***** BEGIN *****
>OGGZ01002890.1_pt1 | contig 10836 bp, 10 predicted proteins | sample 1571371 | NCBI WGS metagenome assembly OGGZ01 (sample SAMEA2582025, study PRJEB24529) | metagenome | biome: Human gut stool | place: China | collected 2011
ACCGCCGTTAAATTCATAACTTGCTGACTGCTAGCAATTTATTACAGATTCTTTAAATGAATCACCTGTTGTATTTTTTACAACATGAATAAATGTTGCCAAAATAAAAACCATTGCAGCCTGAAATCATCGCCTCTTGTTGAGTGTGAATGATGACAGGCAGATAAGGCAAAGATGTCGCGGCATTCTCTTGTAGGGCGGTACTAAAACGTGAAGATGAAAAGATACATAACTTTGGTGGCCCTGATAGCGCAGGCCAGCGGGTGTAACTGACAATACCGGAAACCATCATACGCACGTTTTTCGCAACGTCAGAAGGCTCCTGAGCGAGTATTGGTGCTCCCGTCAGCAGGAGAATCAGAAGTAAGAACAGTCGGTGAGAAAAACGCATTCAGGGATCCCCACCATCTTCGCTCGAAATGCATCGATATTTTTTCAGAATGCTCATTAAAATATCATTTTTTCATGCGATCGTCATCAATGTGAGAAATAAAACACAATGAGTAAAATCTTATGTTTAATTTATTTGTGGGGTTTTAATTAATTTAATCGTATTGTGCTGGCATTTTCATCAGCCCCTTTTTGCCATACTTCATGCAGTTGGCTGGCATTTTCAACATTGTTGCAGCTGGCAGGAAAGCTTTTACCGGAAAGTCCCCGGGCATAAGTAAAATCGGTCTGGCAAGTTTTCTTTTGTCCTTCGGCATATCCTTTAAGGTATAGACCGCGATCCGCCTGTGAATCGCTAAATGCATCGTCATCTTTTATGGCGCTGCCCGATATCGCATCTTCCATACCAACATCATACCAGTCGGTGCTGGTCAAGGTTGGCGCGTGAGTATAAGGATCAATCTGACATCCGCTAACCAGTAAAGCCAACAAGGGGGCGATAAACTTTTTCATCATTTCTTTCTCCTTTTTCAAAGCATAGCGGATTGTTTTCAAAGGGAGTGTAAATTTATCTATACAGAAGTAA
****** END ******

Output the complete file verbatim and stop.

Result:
>OGGZ01002890.1_pt1 | contig 10836 bp, 10 predicted proteins | sample 1571371 | NCBI WGS metagenome assembly OGGZ01 (sample SAMEA2582025, study PRJEB24529) | metagenome | biome: Human gut stool | place: China | collected 2011
ACCGCCGTTAAATTCATAACTTGCTGACTGCTAGCAATTTATTACAGATTCTTTAAATGAATCACCTGTTGTATTTTTTACAACATGAATAAATGTTGCCAAAATAAAAACCATTGCAGCCTGAAATCATCGCCTCTTGTTGAGTGTGAATGATGACAGGCAGATAAGGCAAAGATGTCGCGGCATTCTCTTGTAGGGCGGTACTAAAACGTGAAGATGAAAAGATACATAACTTTGGTGGCCCTGATAGCGCAGGCCAGCGGGTGTAACTGACAATACCGGAAACCATCATACGCACGTTTTTCGCAACGTCAGAAGGCTCCTGAGCGAGTATTGGTGCTCCCGTCAGCAGGAGAATCAGAAGTAAGAACAGTCGGTGAGAAAAACGCATTCAGGGATCCCCACCATCTTCGCTCGAAATGCATCGATATTTTTTCAGAATGCTCATTAAAATATCATTTTTTCATGCGATCGTCATCAATGTGAGAAATAAAACACAATGAGTAAAATCTTATGTTTAATTTATTTGTGGGGTTTTAATTAATTTAATCGTATTGTGCTGGCATTTTCATCAGCCCCTTTTTGCCATACTTCATGCAGTTGGCTGGCATTTTCAACATTGTTGCAGCTGGCAGGAAAGCTTTTACCGGAAAGTCCCCGGGCATAAGTAAAATCGGTCTGGCAAGTTTTCTTTTGTCCTTCGGCATATCCTTTAAGGTATAGACCGCGATCCGCCTGTGAATCGCTAAATGCATCGTCATCTTTTATGGCGCTGCCCGATATCGCATCTTCCATACCAACATCATACCAGTCGGTGCTGGTCAAGGTTGGCGCGTGAGTATAAGGATCAATCTGACATCCGCTAACCAGTAAAGCCAACAAGGGGGCGATAAACTTTTTCATCATTTCTTTCTCCTTTTTCAAAGCATAGCGGATTGTTTTCAAAGGGAGTGTAAATTTATCTATACAGAAGTAA